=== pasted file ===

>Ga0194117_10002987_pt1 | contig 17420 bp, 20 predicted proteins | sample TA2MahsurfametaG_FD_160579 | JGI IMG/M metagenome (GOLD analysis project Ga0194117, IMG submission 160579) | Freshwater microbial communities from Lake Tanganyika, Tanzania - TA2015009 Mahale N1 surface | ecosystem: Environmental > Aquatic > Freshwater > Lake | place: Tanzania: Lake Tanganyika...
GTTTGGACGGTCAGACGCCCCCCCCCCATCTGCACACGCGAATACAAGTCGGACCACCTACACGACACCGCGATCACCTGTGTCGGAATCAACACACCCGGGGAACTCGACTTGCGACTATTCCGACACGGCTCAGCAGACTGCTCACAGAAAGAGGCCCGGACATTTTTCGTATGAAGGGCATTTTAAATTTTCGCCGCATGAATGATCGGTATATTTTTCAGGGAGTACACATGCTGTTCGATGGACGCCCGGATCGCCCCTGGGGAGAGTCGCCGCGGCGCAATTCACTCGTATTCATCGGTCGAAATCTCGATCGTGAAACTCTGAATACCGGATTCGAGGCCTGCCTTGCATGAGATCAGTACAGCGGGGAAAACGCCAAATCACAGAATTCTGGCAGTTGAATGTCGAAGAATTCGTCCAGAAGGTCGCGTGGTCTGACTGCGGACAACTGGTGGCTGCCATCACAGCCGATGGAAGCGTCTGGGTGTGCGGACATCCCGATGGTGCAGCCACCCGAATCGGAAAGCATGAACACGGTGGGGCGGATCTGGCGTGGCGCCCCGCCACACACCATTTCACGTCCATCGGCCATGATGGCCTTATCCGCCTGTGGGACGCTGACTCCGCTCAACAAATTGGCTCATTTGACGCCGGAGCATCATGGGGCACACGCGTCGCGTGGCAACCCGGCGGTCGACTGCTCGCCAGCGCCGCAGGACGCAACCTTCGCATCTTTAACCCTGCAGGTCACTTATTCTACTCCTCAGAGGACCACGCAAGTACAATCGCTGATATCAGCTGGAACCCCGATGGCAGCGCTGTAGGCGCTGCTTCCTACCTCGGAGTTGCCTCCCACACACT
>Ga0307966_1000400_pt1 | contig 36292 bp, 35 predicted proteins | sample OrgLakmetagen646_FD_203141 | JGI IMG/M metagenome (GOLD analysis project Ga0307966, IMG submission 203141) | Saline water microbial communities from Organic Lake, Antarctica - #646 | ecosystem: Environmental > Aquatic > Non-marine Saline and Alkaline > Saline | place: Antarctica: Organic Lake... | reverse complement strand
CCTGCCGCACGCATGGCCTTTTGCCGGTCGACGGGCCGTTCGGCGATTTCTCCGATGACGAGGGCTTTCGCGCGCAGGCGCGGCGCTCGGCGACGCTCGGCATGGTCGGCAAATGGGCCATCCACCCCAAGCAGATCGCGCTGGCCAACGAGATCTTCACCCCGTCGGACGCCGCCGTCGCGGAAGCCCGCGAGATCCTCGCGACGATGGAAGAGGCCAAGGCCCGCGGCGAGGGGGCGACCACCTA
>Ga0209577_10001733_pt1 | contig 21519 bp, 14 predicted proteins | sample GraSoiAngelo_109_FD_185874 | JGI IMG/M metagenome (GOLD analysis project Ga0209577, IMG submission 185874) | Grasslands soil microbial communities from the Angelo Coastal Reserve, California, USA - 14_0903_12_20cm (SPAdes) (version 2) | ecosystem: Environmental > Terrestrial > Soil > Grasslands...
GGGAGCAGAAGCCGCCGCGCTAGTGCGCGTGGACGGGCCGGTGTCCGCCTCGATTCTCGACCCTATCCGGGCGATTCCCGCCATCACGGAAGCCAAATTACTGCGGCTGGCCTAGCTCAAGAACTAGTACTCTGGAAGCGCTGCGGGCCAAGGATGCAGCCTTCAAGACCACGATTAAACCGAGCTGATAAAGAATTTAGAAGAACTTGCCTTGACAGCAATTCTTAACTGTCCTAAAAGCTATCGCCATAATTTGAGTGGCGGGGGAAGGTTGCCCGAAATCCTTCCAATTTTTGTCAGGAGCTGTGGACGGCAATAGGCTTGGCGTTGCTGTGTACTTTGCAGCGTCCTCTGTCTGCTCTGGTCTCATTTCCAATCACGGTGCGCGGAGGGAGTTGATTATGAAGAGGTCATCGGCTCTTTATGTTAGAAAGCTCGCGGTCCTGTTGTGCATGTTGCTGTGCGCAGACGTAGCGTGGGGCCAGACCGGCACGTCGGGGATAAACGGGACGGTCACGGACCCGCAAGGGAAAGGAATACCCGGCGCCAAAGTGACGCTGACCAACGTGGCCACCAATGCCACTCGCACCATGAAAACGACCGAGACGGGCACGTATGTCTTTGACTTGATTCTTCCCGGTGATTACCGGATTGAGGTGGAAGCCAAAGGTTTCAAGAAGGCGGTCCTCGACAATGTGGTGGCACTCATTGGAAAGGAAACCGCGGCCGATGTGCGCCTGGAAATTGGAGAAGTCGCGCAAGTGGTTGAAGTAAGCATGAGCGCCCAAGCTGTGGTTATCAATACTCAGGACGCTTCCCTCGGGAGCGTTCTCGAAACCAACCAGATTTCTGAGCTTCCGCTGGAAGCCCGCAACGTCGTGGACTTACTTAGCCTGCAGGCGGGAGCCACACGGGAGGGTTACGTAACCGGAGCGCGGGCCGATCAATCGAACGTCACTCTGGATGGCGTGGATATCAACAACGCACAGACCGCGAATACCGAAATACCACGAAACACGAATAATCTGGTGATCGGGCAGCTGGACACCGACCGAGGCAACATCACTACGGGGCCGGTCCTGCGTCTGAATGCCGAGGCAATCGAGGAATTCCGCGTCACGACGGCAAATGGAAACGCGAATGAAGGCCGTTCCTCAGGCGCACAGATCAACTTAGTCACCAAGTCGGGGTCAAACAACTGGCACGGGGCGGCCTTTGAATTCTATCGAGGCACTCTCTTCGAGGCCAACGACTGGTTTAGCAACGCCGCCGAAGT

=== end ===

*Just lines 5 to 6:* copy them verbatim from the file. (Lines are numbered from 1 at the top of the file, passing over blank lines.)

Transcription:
>Ga0209577_10001733_pt1 | contig 21519 bp, 14 predicted proteins | sample GraSoiAngelo_109_FD_185874 | JGI IMG/M metagenome (GOLD analysis project Ga0209577, IMG submission 185874) | Grasslands soil microbial communities from the Angelo Coastal Reserve, California, USA - 14_0903_12_20cm (SPAdes) (version 2) | ecosystem: Environmental > Terrestrial > Soil > Grasslands...
GGGAGCAGAAGCCGCCGCGCTAGTGCGCGTGGACGGGCCGGTGTCCGCCTCGATTCTCGACCCTATCCGGGCGATTCCCGCCATCACGGAAGCCAAATTACTGCGGCTGGCCTAGCTCAAGAACTAGTACTCTGGAAGCGCTGCGGGCCAAGGATGCAGCCTTCAAGACCACGATTAAACCGAGCTGATAAAGAATTTAGAAGAACTTGCCTTGACAGCAATTCTTAACTGTCCTAAAAGCTATCGCCATAATTTGAGTGGCGGGGGAAGGTTGCCCGAAATCCTTCCAATTTTTGTCAGGAGCTGTGGACGGCAATAGGCTTGGCGTTGCTGTGTACTTTGCAGCGTCCTCTGTCTGCTCTGGTCTCATTTCCAATCACGGTGCGCGGAGGGAGTTGATTATGAAGAGGTCATCGGCTCTTTATGTTAGAAAGCTCGCGGTCCTGTTGTGCATGTTGCTGTGCGCAGACGTAGCGTGGGGCCAGACCGGCACGTCGGGGATAAACGGGACGGTCACGGACCCGCAAGGGAAAGGAATACCCGGCGCCAAAGTGACGCTGACCAACGTGGCCACCAATGCCACTCGCACCATGAAAACGACCGAGACGGGCACGTATGTCTTTGACTTGATTCTTCCCGGTGATTACCGGATTGAGGTGGAAGCCAAAGGTTTCAAGAAGGCGGTCCTCGACAATGTGGTGGCACTCATTGGAAAGGAAACCGCGGCCGATGTGCGCCTGGAAATTGGAGAAGTCGCGCAAGTGGTTGAAGTAAGCATGAGCGCCCAAGCTGTGGTTATCAATACTCAGGACGCTTCCCTCGGGAGCGTTCTCGAAACCAACCAGATTTCTGAGCTTCCGCTGGAAGCCCGCAACGTCGTGGACTTACTTAGCCTGCAGGCGGGAGCCACACGGGAGGGTTACGTAACCGGAGCGCGGGCCGATCAATCGAACGTCACTCTGGATGGCGTGGATATCAACAACGCACAGACCGCGAATACCGAAATACCACGAAACACGAATAATCTGGTGATCGGGCAGCTGGACACCGACCGAGGCAACATCACTACGGGGCCGGTCCTGCGTCTGAATGCCGAGGCAATCGAGGAATTCCGCGTCACGACGGCAAATGGAAACGCGAATGAAGGCCGTTCCTCAGGCGCACAGATCAACTTAGTCACCAAGTCGGGGTCAAACAACTGGCACGGGGCGGCCTTTGAATTCTATCGAGGCACTCTCTTCGAGGCCAACGACTGGTTTAGCAACGCCGCCGAAGT